Super Bowl Commercials: Antiquated Gender Roles for Sale!

There is nothing that enhances the Super Bowl experience more for men than lessons during the commercial breaks on pervasive sexism in the media. Though I didn’t have a decisive opinion on which team I was rooting for (I wanted the tearful murderer to lose, but I also wanted Sandra Bullock’s son to win, except they were both on the Ravens so just call me Natalie Imbruglia [I'm torn]), I was certainly sure about one thing: the sexual objectification of women in Super Bowl commercials is a major bummer!

I’ll admit that not every commercial was sexist; some were racist and some had cute animals.

Now, you might be wondering why I’m talking about this subject since women are allowed to vote and because it’s technically illegal for a male employer to rub his khaki covered genitals against a female employee while he pretends to reach for a coffee filter in the break room. You’d think between the right to participate in a democratic society and the right to not get Mad Men-ed at work we woman would finally feel like we have it all. Well, there’s still a bunch of stuff we could all work on, so why don’t we have a ourselves a kiki and talk this mothah out?

To make sense of it all, I have broken down some of the stand-out commercials and rated their lady-hating on a scale of arbitrary numbers and symbols.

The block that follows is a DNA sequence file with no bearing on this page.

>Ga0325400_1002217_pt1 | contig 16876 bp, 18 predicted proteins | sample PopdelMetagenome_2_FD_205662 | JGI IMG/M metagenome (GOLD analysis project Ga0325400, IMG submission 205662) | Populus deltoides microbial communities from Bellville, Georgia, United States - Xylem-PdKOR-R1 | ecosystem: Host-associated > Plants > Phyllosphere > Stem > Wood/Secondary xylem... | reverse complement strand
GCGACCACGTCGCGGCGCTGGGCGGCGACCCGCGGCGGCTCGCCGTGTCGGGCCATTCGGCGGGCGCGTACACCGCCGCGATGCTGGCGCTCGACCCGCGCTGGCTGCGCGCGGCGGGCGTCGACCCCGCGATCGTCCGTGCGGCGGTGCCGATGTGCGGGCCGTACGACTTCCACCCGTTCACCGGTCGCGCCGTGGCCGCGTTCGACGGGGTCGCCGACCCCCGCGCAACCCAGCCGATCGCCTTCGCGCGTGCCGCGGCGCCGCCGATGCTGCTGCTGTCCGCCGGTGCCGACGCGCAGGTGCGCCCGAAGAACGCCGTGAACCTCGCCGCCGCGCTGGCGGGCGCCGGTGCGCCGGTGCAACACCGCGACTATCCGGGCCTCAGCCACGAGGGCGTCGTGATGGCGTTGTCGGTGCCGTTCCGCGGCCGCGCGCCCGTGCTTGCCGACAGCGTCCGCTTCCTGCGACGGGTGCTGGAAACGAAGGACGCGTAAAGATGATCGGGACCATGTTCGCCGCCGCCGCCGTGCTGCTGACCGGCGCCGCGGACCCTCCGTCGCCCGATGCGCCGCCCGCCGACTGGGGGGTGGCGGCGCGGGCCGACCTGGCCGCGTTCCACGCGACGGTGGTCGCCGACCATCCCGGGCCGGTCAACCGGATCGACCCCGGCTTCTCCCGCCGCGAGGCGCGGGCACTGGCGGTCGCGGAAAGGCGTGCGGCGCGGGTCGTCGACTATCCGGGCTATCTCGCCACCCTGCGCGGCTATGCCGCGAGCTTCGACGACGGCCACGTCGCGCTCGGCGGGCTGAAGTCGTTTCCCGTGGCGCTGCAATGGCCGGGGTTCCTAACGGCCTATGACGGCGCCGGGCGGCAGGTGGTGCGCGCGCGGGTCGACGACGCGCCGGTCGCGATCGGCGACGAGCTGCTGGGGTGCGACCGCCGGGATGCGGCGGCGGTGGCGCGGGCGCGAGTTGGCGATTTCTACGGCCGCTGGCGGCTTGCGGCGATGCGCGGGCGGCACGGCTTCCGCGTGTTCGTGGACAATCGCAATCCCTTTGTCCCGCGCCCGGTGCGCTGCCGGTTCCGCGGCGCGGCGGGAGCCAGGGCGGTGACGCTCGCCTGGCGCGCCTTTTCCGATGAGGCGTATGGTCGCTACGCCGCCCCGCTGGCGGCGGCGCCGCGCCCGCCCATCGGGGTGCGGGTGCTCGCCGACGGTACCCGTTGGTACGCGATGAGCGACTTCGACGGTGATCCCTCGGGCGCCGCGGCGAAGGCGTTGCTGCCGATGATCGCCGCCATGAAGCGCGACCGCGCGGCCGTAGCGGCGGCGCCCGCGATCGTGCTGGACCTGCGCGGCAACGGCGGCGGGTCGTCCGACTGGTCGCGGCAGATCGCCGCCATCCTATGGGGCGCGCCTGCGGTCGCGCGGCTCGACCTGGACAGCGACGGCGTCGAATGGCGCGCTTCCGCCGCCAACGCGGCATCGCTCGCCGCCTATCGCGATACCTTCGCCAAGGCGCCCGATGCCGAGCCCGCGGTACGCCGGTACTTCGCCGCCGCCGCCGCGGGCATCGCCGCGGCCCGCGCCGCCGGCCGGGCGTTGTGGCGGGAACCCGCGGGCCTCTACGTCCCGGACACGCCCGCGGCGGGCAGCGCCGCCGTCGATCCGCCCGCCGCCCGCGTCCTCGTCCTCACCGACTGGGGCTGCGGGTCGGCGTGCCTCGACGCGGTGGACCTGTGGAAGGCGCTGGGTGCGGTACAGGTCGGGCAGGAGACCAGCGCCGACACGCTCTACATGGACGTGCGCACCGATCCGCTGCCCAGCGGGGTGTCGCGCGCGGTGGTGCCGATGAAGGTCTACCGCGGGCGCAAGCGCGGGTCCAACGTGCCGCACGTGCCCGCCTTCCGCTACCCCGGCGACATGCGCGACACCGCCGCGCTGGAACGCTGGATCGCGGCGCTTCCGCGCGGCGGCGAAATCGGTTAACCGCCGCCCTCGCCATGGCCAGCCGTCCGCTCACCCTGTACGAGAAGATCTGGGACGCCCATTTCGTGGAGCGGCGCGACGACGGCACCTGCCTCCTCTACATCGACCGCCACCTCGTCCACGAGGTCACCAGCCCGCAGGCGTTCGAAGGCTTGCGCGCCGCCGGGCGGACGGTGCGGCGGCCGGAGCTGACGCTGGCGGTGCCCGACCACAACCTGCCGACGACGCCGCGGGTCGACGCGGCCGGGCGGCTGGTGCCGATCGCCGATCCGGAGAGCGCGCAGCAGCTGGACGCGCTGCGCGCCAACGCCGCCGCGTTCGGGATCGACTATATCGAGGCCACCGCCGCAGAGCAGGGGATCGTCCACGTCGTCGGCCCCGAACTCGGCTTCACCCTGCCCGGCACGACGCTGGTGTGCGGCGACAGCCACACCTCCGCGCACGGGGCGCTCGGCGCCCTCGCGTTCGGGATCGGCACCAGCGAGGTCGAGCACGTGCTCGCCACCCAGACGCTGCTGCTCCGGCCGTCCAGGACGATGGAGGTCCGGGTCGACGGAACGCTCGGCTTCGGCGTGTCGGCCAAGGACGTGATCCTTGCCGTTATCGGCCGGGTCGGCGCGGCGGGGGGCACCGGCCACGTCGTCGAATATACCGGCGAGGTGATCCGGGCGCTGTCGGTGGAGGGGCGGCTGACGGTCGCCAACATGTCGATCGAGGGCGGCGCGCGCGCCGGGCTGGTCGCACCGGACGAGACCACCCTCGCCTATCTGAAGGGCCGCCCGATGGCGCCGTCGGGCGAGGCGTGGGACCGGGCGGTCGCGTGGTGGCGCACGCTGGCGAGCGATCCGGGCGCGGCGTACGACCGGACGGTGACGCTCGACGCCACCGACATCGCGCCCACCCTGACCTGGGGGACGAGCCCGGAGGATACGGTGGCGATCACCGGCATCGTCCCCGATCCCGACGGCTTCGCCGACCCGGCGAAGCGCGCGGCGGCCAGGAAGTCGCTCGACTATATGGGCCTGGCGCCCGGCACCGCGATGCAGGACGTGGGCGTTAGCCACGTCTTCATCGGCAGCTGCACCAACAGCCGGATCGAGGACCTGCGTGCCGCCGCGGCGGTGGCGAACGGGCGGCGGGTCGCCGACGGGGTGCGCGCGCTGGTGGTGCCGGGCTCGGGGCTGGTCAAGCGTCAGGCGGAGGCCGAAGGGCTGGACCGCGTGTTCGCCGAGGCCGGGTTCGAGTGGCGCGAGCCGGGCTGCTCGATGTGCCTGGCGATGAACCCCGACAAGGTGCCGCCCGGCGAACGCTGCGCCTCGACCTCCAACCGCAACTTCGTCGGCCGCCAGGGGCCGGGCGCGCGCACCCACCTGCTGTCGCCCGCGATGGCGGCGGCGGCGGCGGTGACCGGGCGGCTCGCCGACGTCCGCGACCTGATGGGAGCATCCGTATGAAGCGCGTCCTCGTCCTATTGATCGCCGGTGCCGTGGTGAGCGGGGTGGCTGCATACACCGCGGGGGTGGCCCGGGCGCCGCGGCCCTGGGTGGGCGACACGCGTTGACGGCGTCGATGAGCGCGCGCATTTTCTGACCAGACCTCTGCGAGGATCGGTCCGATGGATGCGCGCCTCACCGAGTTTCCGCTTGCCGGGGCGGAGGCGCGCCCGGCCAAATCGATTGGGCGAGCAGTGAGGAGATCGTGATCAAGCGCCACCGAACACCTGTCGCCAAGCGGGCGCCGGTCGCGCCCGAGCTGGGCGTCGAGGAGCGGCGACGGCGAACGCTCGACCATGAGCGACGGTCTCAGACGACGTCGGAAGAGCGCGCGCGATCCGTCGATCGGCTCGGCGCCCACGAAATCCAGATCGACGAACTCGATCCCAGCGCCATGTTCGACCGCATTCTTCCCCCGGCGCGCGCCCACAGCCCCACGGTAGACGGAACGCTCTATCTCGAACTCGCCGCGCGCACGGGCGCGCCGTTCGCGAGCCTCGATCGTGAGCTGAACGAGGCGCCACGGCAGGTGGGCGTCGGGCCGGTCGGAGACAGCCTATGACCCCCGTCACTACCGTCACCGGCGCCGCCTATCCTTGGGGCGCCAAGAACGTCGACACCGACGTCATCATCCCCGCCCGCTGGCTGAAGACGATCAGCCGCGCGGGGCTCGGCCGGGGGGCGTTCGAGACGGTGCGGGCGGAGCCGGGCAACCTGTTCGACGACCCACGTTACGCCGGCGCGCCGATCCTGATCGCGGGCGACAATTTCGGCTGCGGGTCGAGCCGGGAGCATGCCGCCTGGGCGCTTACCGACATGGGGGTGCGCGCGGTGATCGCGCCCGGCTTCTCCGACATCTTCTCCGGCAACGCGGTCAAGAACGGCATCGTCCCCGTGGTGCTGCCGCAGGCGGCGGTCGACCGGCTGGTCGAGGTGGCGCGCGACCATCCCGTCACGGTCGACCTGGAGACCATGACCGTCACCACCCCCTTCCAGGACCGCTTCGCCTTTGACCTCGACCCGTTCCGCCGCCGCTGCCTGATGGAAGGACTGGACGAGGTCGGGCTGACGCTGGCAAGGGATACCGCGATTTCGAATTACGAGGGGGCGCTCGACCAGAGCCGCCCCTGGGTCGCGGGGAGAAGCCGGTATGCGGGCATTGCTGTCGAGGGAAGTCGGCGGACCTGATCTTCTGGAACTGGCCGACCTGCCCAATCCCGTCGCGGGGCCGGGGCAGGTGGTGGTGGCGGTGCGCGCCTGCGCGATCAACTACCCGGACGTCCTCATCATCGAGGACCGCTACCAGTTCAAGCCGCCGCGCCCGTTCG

AUDI

So this sad, dateless boy is driving to prom in his Audi, when suddenly some kind of penis adrenaline fumes emitting from the car seep into his brain. He hits the gas, marches into prom, physically grabs a hot girl, turns her around, and kisses her. CUT TO: Boy driving home with a black eye, presumably caused by the boyfriend of the girl he just assaulted. Fade to black and the word, “bravery”.

Screen shot 2013-02-04 at 10.41.38 AM

Score: I’ll give this one 5 Notre Dame Football Players. This commercial basically says that it’s manly to take what’s owed to you (the sexuality of women) and taking a punch for it is cool and admirable (oh, and every girl secretly wants “it”). Little white boy, you are just so brave. Like, adolescent leukemia patients have nothing on you.

GoDaddy

Screen shot 2013-02-04 at 2.28.49 PMI just posted a screenshot instead of the actual video because I have a strict “no audible kissing” policy on my blog. The commercial is basically talking about how GoDaddy is sexy and smart, with a sexy woman and smart man making out. Poor, Bar Refaeli. This is just the absolute worst way to stick it to Leonardo DiCaprio.

Score: 3 Ed O’Neills from Little Giants. The ad was just perpetuating the stereotype that women should only be valued for their looks and men for their intellect.

Toyota

Here, Kaley Cuoco plays a fully clothed genie granting wishes for a family. Although I don’t think a scantily clad woman is inherently sexist, sometimes it’s just refreshing to see an attractive young woman in a well-fitting pants suit, boobies contained. The best part of the ad was when the young daughter asks the genie to make her a princess, and instead of just dipping that girl in glue and rolling her in glitter like I was expecting, they turn her into this badass Joan of Arc-y princess complete with a sword and army.